First, it takes time for managers to gain a deep understanding of their role. It also takes time for them to develop strong relationships, build trust, and develop expertise. They can't do this if they're "here today, gone tomorrow."
What's more, if you have high staff turnover in the management team, there will always be key people who contribute little, because they're still getting "up to speed." This means that your team is never fully effective.
High staff turnover in senior management positions may point to a deeper problem of job dissatisfaction. For example, maybe the corporate culture is toxic, or perhaps prohibitive rules or policies make it difficult for people to do their work effectively.
High management turnover also has an effect on the staff turnover in the rest of the organization – if the management team changes regularly, talented employees may adopt a short-term mindset, and may decide to look for work in a more stable organization.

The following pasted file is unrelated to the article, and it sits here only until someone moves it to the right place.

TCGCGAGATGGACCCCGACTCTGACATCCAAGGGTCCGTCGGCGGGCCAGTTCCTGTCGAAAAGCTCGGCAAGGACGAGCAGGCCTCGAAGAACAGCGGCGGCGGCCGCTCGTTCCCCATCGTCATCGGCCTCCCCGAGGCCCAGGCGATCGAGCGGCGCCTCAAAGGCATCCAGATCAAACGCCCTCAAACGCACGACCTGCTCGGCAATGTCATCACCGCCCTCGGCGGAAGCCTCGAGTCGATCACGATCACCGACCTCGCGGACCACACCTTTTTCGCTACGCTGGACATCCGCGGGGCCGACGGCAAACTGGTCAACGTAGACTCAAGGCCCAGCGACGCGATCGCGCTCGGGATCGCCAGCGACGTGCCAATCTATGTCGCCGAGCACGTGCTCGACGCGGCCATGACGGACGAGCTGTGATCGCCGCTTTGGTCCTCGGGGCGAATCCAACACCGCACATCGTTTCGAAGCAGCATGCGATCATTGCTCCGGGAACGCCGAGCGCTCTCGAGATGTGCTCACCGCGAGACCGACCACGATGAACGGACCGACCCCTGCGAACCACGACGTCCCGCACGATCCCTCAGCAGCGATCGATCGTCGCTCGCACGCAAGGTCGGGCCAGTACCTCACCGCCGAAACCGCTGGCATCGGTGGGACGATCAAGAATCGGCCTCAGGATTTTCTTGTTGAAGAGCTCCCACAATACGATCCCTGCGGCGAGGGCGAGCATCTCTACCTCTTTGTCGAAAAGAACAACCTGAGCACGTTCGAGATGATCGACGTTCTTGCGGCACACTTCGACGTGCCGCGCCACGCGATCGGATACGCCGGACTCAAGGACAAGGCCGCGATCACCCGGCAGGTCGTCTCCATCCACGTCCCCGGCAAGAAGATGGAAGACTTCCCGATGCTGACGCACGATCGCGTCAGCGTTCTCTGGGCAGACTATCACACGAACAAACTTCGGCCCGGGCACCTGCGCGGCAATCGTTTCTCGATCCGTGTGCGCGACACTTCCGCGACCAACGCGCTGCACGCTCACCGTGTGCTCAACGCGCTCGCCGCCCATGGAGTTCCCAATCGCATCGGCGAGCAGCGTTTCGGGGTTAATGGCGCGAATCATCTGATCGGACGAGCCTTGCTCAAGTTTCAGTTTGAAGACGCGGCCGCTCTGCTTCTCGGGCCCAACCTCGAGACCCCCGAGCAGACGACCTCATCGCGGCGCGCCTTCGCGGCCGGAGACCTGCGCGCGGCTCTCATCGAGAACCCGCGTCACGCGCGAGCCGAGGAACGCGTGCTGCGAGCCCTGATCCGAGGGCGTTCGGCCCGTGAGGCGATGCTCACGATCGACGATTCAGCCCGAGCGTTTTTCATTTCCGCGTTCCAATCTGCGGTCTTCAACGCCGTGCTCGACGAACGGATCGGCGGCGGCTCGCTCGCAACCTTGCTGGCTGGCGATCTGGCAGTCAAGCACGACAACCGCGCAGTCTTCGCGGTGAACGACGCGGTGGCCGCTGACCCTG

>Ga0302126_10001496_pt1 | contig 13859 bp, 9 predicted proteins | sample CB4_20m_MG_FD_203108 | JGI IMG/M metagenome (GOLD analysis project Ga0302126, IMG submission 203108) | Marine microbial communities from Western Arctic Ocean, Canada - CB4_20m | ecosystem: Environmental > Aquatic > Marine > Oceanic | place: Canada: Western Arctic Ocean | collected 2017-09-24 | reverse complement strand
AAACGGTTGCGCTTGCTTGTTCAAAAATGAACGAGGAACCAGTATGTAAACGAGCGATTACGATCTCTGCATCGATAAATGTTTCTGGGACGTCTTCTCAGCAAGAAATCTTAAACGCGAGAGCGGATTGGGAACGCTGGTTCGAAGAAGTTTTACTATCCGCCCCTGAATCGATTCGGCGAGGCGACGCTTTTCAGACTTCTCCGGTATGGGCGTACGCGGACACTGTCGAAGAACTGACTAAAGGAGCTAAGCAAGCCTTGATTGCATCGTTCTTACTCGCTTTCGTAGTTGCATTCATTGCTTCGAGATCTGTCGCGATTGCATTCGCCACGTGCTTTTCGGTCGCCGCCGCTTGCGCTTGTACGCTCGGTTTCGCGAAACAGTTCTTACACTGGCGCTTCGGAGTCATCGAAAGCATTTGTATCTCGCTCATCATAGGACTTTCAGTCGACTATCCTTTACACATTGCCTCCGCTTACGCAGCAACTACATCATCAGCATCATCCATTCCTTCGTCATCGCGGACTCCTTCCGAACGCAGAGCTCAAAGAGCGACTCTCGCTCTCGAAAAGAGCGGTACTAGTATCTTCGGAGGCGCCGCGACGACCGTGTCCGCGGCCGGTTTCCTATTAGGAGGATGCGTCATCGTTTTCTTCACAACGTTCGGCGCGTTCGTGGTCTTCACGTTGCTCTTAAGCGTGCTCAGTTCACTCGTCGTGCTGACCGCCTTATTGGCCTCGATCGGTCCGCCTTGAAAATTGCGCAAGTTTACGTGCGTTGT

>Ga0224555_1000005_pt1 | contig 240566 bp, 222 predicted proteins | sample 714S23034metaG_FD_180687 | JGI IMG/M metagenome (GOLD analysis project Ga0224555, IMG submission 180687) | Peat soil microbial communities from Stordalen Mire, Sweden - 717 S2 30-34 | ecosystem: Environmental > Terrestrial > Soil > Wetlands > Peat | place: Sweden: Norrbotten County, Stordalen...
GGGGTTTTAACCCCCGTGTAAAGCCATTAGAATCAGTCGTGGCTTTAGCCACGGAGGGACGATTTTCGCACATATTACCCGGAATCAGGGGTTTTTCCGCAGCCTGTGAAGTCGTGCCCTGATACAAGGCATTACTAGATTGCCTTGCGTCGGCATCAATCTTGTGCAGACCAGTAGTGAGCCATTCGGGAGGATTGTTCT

If your organization has a problem with turnover in its senior management team, your first goal should be to find out why people are leaving. Talk with team members to find out what is and isn't working, and conduct exit interviews with staff who depart.
Use tools such as Herzberg's Motivator/Hygiene Theory as a starting point for exploring potential causes of job dissatisfaction. Once you remove these, add or strengthen the causes for job satisfaction.
Also, use Management by Objectives to tie people's career goals in with organizational objectives. Make sure that you focus on people's long-term objectives, as well as their short-term ones.